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Old 05-27-2009
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Delivering s/v Felix from Annapolis to Marion, MA

Last Wednesday, I took the Acela train down to BWI. I went down to help my friends deliver s/v Felix, a Gemini 105Mc Catamaran from Annapolis, MD, to her new home port of Marion, MA. I stayed with my friends Mary and Chuck (MMR and ChucklesR here on Sailinet), who also own a Gemini catamaran. Mary would be joining the delivery crew for the trip up to Marion.

My friend John had bought her last week from her owner in North Carolina, and brought her from North Carolina to Norfolk, VA, with the help of her former owner. John, his wife Lorie, and their son Chris, along with Bill, a delivery captain and fellow Gemini owner brought the boat up to the Performance Cruising factory’s docks on Back Creek, in Annapolis.


John and Mary on the way from Back Creek to the Little Magothy River.

Thursday, John and I went out to get provisions for the boat. While Frank had left the boat fairly well provisioned, it didn’t have all of what we needed aboard. Thursday afternoon, John, Mary and I moved s/v Felix from the PCI factory dock to Mike and Amy’s dock on the Little Magothy River. This turned out to be a wise move, as the Severn River, where Back Creek is, was later shut down due to President Obama speaking at the Naval Academy graduation. If we had stayed at the PCI docks, there would have been a good chance we would have been trapped by the closure of the Severn River and lost our chance to leave with the tide.


Passing under the William P. Lane Jr. Memorial Bridges.


Friday—May 22

Friday morning, I went to BWI to pickup the delivery captain for the Annapolis to Marion leg of the delivery. By strange happenstance, the delivery captain John had hired for this final leg of the trip was a friend of mine, Norm. I hadn’t sailed with Norm in a few years, and I was looking forward to sailing with him again. As a bonus for Mary and John, Norm is one of the better sailing instructors I know, and I knew they would both learn a lot on this trip from the two of us.

After a quick run to the store for some final supplies, we cast off the docklines and headed north, up the Chesapeake. We had planned on leaving a bit before noon, hoping to catch the flood tide and have it help push us north to the C&D canal. It had been quite some time since any of us had done this particular trip—as I haven’t done a C&D canal passage in over 15 years, and for Norm it had been almost 10 years.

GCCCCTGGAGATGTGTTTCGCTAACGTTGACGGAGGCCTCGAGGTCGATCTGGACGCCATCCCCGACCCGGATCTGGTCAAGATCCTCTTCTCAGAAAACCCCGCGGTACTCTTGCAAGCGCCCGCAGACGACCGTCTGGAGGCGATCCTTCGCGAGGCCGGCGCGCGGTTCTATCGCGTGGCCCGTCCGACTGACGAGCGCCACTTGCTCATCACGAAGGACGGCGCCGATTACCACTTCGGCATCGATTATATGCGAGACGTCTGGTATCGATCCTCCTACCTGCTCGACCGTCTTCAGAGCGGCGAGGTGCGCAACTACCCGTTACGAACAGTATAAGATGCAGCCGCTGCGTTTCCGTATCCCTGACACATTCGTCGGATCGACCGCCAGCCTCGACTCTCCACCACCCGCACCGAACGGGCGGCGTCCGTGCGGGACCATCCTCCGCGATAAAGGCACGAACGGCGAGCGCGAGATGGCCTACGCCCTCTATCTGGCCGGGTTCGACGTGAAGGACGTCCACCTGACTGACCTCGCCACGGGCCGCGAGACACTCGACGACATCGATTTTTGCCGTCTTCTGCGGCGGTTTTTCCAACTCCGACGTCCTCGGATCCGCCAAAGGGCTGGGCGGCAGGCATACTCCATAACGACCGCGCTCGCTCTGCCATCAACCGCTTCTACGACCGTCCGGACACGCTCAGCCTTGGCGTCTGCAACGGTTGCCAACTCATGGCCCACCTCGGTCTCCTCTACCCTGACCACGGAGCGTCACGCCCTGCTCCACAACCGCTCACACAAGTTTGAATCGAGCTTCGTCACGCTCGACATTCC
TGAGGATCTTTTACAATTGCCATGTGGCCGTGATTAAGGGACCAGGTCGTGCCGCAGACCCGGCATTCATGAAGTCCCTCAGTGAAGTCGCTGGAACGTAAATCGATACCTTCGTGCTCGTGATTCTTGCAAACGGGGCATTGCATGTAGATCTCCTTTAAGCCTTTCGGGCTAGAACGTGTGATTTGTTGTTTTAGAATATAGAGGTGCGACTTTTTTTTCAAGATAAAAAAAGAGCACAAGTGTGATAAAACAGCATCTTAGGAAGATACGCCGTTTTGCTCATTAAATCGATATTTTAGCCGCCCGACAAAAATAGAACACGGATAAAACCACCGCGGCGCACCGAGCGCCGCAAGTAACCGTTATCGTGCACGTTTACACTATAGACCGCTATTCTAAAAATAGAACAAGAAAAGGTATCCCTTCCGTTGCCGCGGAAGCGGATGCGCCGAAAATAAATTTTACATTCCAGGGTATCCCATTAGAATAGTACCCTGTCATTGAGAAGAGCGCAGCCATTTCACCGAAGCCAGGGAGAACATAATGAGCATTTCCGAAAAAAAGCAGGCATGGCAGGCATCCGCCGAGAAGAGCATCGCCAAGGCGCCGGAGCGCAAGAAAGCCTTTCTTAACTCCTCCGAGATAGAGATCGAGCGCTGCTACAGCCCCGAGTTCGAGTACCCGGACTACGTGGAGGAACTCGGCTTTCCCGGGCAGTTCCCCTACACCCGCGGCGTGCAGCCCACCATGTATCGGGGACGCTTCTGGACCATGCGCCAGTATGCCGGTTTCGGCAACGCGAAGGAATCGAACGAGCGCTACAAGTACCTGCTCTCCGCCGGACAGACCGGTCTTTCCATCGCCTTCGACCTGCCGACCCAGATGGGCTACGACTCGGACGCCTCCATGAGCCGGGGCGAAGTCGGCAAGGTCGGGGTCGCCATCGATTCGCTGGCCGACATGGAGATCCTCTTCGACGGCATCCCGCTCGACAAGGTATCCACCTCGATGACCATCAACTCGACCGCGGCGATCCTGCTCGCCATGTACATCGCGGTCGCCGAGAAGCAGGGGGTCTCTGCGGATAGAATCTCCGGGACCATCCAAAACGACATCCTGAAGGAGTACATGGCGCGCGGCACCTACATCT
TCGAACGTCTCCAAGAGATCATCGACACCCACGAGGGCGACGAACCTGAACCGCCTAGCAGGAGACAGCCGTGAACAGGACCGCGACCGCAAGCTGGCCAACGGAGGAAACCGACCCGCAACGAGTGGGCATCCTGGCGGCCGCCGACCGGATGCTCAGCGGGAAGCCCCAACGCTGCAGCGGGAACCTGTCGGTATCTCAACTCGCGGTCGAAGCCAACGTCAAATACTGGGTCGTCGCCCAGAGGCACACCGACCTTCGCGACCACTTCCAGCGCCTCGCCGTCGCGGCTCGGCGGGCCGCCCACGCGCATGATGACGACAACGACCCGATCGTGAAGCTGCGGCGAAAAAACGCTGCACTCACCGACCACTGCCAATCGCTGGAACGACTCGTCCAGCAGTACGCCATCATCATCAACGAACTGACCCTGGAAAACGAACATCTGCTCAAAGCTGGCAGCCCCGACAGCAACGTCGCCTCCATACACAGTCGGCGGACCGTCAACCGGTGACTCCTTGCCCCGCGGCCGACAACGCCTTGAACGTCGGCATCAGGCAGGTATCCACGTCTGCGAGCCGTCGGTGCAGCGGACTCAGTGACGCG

Leaving Chuck, in the red shirt, s/v Patience Too and the Little Magothy River.



Motorsailing north to the C&C Canal.

Friday, we motorsailed for much of the day. The winds were fairly light from the south for much of it… so they did help a bit. We made the canal entrance about 1800 on Friday night. This made the approach easy, but would require us to transit part of the canal near dusk. Fortunately, s/v Felix was equipped with a Raymarine C80 and radar, which made keeping an eye out for other marine traffic much easier. The Chesapeake and Delaware Canal is fairly serpentine, and I didn’t remember it being so curved.


A buoy on the C&D Canal shows the strong following current.


Norm shows off his grilling skills while underway.


Friday night sunset on the C&D Canal.

Saturday—May 23

Once we got out of the canal and onto the Delaware River, keeping an eye out for barges and other large commercial traffic became even more important. Our goal was to make the Cape May canal entrance a bit before dawn. We were planning on waiting until after sunrise to actually enter the Cape May canal. The Cape May canal is fairly pretty. However, the bridges seem a bit worn and most of the traffic appears to be powerboats, rather than commercial shipping or sailboats


Saturday morning sunrise over Cape May, New Jersey.


Another view of the sunrise over the Cape May Canal.



An old railroad swing bridge on the Cape May Canal.


We made the mistake of stopping at Utsch’s Marina for fuel. Our plan was to get breakfast ashore there, fuel up, pump out the holding tank, and take showers… that wasn’t quite how it turned out. The marina staff there was surly and rude, and the marina doesn’t offer much in the way of services for people not actually staying in the marina. Boats visiting the fuel docks are only given access to a pair of rather disgusting Porta-Johns, rather than the actual restrooms. We decided to just get fuel, water and ice, and get out of there as quickly as possible. I would highly recommend not stopping their if you should be going through the Cape May canal.


Utsch’s Marina, which offers very little to the transient cruising boat.